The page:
Recently, the survival rate of patients with cancer has improved annually due to advancements in cancer diagnosis and treatment technologies. Meanwhile, late-onset complications associated with cancer treatment significantly affect survival and quality of life. However, different from pediatric cancer survivors, there is no unified view on the follow-up of late complications in elderly cancer survivors. We reported a case of congestive heart failure as a late-onset complication of doxorubicin (DXR) in an elderly cancer survivor.
The patient is an 80-year-old woman with hypertension and chronic renal failure. She received six cycles of chemotherapy for Hodgkin’s lymphoma that started in January 201X-2. The total dose of DXR was 300 mg/m, and a transthoracic echocardiogram (TTE) performed in October 201X-2, showed good left ventricular wall motion (LVWM). In April 201X, she suddenly developed dyspnea. Upon arrival at the hospital, a physical examination revealed orthopnea, tachycardia, and leg edema. A chest radiograph showed cardiac enlargement and pleural effusion. A TTE showed diffusely reduced LVWM and a left ventricular ejection fraction in the 20% range. After close examination, the patient was diagnosed with congestive heart failure due to late-onset DXR-induced cardiomyopathy.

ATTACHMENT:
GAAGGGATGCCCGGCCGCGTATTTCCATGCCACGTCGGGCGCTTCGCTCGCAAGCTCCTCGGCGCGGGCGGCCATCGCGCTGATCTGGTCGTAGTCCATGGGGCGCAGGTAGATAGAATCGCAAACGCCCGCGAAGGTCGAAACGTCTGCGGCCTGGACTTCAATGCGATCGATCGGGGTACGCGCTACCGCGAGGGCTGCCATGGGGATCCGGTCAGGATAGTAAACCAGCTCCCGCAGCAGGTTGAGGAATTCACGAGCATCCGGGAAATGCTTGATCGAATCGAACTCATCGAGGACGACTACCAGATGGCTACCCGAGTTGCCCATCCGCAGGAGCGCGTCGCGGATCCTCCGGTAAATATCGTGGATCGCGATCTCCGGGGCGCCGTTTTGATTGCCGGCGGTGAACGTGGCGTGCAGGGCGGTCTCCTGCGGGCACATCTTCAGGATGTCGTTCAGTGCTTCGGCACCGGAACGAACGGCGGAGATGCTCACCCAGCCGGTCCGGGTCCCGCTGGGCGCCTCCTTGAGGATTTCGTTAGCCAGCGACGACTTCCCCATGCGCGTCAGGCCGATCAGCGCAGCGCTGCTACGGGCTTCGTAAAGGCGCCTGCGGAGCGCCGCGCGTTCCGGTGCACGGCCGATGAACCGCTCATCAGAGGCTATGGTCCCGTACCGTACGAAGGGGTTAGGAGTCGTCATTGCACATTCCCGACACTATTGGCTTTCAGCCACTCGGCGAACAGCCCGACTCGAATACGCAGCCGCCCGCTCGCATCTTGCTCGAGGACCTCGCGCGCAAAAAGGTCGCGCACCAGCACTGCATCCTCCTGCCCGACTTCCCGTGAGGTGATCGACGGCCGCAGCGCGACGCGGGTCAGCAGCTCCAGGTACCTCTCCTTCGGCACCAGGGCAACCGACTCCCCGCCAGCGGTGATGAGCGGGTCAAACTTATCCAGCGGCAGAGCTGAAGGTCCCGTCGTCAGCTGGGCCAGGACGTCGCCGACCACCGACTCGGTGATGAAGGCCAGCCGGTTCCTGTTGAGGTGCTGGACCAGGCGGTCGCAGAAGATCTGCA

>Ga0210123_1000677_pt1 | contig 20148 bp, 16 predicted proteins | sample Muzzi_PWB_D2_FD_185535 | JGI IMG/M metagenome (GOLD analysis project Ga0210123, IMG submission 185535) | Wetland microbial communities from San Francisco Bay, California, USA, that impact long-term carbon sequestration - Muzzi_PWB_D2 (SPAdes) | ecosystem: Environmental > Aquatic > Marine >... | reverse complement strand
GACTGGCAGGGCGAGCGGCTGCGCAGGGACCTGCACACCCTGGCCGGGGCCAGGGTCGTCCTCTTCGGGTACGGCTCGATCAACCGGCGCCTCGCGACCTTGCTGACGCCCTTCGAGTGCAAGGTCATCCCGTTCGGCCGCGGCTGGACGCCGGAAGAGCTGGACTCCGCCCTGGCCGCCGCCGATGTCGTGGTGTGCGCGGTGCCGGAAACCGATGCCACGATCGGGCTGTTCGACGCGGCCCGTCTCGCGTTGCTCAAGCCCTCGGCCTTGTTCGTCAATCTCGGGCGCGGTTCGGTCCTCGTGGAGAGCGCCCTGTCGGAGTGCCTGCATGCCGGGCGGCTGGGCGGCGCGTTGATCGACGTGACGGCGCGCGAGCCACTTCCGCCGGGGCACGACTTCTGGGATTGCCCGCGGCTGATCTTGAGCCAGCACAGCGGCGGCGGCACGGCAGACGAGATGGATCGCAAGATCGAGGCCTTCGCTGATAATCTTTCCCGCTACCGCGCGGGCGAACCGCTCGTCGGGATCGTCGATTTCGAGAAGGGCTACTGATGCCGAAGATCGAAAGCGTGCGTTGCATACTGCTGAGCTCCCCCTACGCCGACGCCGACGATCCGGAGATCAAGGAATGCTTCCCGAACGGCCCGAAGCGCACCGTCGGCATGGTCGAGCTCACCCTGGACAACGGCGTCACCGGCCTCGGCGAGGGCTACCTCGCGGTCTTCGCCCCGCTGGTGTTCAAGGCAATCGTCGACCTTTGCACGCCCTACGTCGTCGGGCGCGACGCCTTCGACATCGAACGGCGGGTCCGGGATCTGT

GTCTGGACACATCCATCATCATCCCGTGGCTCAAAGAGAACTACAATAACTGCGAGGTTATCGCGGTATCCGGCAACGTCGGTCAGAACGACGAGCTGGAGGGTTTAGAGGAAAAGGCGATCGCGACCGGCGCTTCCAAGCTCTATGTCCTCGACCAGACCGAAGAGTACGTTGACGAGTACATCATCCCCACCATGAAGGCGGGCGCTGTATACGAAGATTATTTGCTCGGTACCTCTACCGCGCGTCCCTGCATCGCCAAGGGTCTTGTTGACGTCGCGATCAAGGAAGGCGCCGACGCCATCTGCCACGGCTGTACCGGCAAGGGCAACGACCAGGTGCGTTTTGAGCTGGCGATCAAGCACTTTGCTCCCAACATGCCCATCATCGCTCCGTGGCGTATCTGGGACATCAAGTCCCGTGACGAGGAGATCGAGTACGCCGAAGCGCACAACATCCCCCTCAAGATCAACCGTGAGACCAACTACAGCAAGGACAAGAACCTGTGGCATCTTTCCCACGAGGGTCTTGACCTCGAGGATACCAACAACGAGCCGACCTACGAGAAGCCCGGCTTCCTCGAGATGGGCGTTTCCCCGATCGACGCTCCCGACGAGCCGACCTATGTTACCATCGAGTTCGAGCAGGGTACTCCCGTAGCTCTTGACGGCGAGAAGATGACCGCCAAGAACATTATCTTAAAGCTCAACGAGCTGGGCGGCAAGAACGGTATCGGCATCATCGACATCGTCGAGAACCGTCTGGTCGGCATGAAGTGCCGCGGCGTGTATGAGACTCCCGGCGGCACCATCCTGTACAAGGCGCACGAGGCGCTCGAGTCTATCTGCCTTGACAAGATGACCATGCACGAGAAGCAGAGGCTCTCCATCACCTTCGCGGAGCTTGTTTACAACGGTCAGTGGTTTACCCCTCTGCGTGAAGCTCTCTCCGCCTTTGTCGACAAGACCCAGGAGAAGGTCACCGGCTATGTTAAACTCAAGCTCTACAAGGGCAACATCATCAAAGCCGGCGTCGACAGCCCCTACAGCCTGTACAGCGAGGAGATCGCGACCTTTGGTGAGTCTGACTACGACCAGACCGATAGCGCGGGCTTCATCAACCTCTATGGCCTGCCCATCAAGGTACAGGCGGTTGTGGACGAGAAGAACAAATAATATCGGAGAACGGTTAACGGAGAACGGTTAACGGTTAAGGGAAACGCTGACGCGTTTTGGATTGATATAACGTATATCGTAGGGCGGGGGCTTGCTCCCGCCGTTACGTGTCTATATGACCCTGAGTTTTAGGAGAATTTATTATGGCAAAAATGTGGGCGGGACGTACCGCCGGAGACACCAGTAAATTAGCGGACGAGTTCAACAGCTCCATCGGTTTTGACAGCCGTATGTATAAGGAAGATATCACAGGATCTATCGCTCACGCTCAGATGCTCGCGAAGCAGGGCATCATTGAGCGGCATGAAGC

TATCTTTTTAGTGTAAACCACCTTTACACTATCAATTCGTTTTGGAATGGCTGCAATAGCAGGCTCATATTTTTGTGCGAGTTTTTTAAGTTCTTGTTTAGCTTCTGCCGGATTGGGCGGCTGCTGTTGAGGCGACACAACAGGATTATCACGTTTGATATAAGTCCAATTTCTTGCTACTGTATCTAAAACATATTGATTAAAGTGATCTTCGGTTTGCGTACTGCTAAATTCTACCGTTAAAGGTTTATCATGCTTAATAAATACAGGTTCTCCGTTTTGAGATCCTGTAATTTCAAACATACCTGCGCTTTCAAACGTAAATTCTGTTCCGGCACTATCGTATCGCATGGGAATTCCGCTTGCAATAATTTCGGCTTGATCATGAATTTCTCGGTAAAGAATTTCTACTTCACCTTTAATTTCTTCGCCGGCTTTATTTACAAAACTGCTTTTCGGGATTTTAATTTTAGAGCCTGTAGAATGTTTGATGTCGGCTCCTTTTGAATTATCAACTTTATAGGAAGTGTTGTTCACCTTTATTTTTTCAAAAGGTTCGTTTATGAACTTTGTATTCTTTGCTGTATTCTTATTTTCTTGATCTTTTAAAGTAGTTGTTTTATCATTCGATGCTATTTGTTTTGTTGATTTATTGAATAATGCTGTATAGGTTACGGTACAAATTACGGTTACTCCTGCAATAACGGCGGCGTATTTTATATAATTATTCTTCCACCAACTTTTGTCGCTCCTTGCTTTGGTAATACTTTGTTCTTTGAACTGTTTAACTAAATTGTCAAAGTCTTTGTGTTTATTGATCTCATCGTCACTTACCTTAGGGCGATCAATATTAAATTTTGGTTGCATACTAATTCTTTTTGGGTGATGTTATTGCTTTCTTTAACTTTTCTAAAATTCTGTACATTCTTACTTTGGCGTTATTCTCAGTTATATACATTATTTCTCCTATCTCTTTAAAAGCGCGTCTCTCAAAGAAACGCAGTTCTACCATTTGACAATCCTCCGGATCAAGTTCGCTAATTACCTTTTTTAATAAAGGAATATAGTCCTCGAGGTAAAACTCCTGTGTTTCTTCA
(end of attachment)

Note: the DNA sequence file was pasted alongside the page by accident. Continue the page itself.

Late-onset DXR-induced cardiotoxicity is considered high-risk from 250 mg/m or higher. Elderly cancer survivors are at higher risk of cardiotoxicity than non-elderly cancer survivors and may require closer follow-up.

© 2023 Suto, Suto, Inui and Okamura.